not perfect, but governments do a worse job. Again, in some cases we need government. It is not an anarchistic position. But in general governments do a worse job." I would point out that markets do a good job correcting excesses. Does that mean government should not intervene in the event of a financial crisis, instead allowing markets to do the job? Of course, if markets had been allowed to do the job in 2008-09, the value of capital would have plummeted, correcting the excesses but imposing lots of pain on the owners of capital. It was not to be, as those previously committed to markets and the Chicago view chose government intervention, saving the owners of capital from enormous losses (who suffered losses for sure, but nothing like the losses if markets had been allowed to correct the excesses) but in doing so preserving the inequality that markets are trying their best to correct but government won't allow. Becker was right about markets.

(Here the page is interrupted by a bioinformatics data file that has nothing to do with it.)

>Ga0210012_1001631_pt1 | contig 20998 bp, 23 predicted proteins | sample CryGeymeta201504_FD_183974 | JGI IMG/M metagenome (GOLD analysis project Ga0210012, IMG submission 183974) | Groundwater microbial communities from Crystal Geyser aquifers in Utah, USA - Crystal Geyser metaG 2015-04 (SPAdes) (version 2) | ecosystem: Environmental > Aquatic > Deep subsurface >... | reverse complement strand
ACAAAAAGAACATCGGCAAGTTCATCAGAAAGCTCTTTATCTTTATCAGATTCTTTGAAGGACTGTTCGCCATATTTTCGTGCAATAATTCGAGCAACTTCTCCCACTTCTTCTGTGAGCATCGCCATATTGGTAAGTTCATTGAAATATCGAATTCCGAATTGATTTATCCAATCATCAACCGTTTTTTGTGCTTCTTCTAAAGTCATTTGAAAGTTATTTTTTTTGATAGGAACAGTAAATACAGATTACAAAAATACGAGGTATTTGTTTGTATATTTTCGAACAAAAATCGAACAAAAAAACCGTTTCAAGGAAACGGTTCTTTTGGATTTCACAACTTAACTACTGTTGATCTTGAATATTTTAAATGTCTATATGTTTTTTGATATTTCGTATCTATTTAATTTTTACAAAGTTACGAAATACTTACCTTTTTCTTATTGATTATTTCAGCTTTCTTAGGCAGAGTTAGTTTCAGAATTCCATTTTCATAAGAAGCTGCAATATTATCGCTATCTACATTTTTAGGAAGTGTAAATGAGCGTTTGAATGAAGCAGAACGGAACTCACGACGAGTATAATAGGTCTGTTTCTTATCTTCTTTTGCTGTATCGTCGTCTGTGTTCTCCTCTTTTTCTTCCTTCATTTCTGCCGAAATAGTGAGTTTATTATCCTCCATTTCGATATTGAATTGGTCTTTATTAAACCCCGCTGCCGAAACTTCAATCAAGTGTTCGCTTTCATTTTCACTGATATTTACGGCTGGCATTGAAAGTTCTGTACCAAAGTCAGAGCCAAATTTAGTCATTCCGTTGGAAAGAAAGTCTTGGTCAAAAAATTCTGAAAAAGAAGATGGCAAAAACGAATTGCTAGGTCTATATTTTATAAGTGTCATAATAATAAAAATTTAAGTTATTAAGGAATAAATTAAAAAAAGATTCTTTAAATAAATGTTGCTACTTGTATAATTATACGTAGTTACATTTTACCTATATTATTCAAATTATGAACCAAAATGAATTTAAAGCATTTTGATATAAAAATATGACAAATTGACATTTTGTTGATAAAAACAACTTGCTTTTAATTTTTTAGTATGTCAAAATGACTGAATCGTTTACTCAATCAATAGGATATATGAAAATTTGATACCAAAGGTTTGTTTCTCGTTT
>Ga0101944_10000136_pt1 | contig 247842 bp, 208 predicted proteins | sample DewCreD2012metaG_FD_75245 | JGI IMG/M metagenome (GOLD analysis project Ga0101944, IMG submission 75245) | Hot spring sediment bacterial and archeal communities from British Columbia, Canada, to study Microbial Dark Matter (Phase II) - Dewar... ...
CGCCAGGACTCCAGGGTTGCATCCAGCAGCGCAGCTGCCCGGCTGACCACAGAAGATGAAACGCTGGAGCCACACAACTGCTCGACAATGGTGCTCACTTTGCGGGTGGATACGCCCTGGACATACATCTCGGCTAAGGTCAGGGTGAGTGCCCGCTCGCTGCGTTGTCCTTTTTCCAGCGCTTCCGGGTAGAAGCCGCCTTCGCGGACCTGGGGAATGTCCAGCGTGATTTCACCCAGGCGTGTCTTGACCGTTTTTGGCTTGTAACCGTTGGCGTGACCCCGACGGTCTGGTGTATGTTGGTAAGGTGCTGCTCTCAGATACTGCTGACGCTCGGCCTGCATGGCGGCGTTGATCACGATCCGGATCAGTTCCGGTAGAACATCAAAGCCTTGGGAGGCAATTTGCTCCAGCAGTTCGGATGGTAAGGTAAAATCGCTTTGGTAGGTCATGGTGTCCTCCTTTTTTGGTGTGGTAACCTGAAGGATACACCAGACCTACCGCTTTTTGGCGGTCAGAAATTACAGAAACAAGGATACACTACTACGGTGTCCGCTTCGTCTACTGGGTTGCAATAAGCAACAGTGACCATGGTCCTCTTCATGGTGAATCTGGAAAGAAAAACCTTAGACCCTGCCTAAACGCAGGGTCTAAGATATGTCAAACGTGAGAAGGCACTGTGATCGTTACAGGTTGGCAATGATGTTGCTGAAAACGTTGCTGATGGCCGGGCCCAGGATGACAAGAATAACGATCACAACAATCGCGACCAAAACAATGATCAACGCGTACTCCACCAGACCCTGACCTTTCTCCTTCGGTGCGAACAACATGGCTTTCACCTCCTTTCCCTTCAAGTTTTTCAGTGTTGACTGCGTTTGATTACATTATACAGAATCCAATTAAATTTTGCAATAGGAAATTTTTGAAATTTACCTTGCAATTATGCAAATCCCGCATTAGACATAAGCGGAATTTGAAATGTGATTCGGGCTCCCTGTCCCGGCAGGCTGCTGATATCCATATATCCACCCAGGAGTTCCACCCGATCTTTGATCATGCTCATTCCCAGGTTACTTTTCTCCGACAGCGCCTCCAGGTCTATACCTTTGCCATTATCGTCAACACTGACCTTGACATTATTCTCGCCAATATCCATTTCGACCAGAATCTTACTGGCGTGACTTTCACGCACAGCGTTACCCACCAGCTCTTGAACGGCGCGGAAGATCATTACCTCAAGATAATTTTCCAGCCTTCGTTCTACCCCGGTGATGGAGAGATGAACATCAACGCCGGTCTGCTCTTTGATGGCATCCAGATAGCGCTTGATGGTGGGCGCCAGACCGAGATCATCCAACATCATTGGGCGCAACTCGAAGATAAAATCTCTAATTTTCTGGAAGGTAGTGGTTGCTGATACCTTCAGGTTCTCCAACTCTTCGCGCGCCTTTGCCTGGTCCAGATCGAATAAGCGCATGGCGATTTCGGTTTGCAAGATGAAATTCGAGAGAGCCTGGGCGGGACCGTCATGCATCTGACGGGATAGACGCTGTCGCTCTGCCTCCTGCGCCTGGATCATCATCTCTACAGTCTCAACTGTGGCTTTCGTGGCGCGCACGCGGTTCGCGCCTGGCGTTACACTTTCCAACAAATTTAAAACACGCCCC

You're presuming an awful lot about the crisis. In an economy where the government has an enforced monopoly on currency production, it's questionable that the collapse of nominal values is a result of the market "doing the job".

Keep in mind that in their September 2008 meeting, when the Fed's own head trader told them that interest rate futures prices reflected a bimodal set of expectations - (1) interest rates would remain where they were or (2) catastrophic economic collapse, the FOMC based their policy decision mainly on inflation concerns.

3: "We demonstrate that if labor supply decisions are concentrated along the intensive margin and employment is efficiently rationed, a minimum wage rule can be socially beneficial by serving as a tagging device that targets benefits to the deserving poor, defined as low-skilled workers exhibiting a weak taste for leisure."

This same analysis could be applied to EUI. EUI solved an information asymmetry problem for employers by creating a signal for the "taste for leisure". Workers willing to seek sub-optimal employment in spite of the reduced incentive to do so were able to signal a bias for work to future potential employers, leaving long term EUI beneficiaries with a relative stigma. It's obviously a very imperfect signal, but the circumstances created a much better signal than had been available before.